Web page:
Australia is commonly seen as the one country that managed to avoid the global financial crisis (GFC) in 2007-8. But the effects of the GFC can be seen in Adelaide as you walk around the city and see the numerous holes in the ground in the CBD.
These are the traces of developments –urban renewal–that came crashing to a halt because the finance from the banks for development dried up post GFC. 6 years on and most of the CBD’s holes in the ground remain. Maybe the holes in the ground keep changing hands as they are bought and sold, plans are drawn up, approval is granted, but then fail to get off the ground because it is difficult to get the necessary finance.
Most of the development that is taking place is apartments with only the odd office building being constructed. In the above case in King William St in the City South precinct the proposed 28 storey development is called VUE on King William designed by Woods Bagot and developed by the Asian Pacific Group.
It is heralded as a new residential benchmark in Adelaide and it is designed to attract empty nesters planning to move into the city from the suburbs and young professionals. The finance will come if 70% of the building is sold pre-plan. So we will see what happens.
On the way back to Victor Harbor from Mt Barker this afternoon Ari and I had a walk around the Kuitpo Forest on the Brookman Rd in-between Meadows and Willunga Hill. I’d noticed a strand of native eucalyptus forest in small areas within the designated forest of pinus radiata on my way to Mt Barker early this morning:
I’ve tended to drive past this pine forests as I see them as dead zones for native flora and fauna. No vegetation grows underneath them. This eucalypt strand caught my eye and I looked more closely as I drive past for a way to enter into the small area of native eucalyptus. I saw Chookarloo, the main camping area at Kuitpo. This is what we walked around it on our way back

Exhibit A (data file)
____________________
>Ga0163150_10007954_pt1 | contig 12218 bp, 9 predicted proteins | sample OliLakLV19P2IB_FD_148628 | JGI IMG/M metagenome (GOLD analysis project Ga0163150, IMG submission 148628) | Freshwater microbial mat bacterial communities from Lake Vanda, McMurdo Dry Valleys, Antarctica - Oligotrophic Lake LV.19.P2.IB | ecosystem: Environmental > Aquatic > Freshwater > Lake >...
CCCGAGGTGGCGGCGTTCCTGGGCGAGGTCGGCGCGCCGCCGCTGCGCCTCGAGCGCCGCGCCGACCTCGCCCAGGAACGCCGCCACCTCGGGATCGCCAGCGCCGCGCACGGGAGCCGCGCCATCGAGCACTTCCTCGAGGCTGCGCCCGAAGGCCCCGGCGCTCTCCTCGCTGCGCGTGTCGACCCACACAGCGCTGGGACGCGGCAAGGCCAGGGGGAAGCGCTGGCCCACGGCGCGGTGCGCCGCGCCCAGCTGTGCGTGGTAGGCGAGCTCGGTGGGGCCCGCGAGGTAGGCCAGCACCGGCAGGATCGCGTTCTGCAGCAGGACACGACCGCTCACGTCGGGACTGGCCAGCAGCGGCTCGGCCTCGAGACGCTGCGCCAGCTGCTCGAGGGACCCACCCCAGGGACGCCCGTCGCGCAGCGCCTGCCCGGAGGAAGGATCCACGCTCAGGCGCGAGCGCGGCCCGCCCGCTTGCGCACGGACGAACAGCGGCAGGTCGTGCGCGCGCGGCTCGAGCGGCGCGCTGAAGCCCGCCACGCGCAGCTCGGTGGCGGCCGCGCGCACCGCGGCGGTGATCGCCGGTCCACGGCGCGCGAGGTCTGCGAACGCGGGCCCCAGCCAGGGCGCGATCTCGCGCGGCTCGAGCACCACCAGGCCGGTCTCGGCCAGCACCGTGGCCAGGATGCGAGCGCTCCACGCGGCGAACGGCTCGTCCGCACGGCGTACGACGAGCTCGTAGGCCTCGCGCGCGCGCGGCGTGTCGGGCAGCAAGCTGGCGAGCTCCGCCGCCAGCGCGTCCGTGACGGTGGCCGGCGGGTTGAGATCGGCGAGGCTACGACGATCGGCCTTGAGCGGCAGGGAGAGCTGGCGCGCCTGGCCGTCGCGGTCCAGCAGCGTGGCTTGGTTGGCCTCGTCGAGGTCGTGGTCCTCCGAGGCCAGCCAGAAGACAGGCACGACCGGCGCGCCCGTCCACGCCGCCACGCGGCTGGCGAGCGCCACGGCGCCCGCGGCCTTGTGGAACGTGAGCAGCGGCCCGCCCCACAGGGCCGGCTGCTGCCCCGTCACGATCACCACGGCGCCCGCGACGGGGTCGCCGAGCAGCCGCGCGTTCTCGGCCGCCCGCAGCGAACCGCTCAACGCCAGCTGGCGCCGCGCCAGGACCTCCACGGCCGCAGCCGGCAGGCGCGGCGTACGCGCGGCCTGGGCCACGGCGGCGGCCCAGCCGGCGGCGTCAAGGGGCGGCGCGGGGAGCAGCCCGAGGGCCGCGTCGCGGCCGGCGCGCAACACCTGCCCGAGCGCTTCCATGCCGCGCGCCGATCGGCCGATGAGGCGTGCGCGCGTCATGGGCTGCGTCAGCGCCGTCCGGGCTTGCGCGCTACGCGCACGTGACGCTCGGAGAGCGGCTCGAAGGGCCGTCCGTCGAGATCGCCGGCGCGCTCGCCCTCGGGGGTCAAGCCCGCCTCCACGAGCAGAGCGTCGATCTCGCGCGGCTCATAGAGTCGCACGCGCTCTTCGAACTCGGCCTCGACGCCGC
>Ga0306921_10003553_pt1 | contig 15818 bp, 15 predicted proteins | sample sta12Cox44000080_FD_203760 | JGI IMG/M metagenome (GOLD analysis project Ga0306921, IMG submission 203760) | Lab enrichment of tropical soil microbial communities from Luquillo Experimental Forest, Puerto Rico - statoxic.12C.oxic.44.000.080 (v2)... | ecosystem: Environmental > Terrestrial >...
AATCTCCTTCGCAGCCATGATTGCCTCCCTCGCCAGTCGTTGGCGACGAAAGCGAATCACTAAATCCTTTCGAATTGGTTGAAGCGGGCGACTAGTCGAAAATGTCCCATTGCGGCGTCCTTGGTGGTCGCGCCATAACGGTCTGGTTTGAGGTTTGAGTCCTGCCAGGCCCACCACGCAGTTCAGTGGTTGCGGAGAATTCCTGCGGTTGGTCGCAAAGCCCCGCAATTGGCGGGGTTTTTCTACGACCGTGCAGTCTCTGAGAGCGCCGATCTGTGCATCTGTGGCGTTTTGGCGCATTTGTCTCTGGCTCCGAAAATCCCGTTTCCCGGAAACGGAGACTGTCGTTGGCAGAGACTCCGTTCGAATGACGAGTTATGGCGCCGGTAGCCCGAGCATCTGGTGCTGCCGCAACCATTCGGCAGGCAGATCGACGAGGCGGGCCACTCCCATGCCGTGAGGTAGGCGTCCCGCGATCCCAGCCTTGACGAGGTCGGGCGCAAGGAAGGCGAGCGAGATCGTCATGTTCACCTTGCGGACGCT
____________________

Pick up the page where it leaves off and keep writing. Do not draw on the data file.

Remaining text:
Whilst we have been holidaying at Victor Harbor, South Australia, Ari and I have been wandering around the streets of the town on our early morning poodlewalks. The early morning light in winter lightens up the town’s architecture.
When walking around this coastal town I can see it changing from a rural/holiday town to a tourist one. It is kept very clean and tidy by the council and it wins tidy town awards.
I’ve registered for Fleurieu Four Seasons Prize for Landscape Photography. However, I’m finding that it takes a lot of time and petrol to explore and scope the west side of the Fleurieu Peninsula. I dropped Suzanne off at the Seaford Railway station so that she could return to Adelaide for work on Monday sand I could return to Victor Harbor via exploring the west side of the Fleurieu Peninsula.
We pretty much hung around Lady Bay, which is just south of Normanville and Yankillia:
I was checking out to see whether the late afternoon sun in autumn had moved to the right place for a picture that I had in mind. Here is the picture: